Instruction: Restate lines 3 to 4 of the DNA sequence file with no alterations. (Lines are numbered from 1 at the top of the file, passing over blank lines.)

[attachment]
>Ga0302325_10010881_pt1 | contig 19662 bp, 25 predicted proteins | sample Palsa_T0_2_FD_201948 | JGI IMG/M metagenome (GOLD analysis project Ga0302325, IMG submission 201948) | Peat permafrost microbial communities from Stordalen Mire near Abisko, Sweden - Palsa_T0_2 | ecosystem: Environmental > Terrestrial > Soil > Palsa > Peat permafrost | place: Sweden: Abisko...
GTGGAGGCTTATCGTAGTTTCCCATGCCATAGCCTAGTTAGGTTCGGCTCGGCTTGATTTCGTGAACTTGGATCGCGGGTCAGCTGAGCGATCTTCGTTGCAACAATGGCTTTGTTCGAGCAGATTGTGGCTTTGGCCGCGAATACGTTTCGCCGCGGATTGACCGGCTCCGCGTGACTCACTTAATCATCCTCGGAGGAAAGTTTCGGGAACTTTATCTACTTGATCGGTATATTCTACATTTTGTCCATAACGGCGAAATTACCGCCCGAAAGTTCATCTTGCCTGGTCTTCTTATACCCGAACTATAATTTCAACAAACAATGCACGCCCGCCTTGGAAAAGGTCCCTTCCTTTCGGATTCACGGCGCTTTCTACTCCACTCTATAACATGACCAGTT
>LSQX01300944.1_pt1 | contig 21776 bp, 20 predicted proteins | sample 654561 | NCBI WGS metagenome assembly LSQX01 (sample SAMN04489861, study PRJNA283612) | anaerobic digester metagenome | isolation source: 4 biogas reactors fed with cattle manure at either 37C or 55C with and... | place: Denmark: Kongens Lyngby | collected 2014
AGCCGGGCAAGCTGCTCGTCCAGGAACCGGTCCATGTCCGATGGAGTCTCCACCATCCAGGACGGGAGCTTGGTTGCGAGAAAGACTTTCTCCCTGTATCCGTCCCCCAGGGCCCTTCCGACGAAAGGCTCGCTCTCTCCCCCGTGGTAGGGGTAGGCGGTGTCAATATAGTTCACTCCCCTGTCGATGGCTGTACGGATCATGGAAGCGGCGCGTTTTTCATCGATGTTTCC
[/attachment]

>LSQX01300944.1_pt1 | contig 21776 bp, 20 predicted proteins | sample 654561 | NCBI WGS metagenome assembly LSQX01 (sample SAMN04489861, study PRJNA283612) | anaerobic digester metagenome | isolation source: 4 biogas reactors fed with cattle manure at either 37C or 55C with and... | place: Denmark: Kongens Lyngby | collected 2014
AGCCGGGCAAGCTGCTCGTCCAGGAACCGGTCCATGTCCGATGGAGTCTCCACCATCCAGGACGGGAGCTTGGTTGCGAGAAAGACTTTCTCCCTGTATCCGTCCCCCAGGGCCCTTCCGACGAAAGGCTCGCTCTCTCCCCCGTGGTAGGGGTAGGCGGTGTCAATATAGTTCACTCCCCTGTCGATGGCTGTACGGATCATGGAAGCGGCGCGTTTTTCATCGATGTTTCC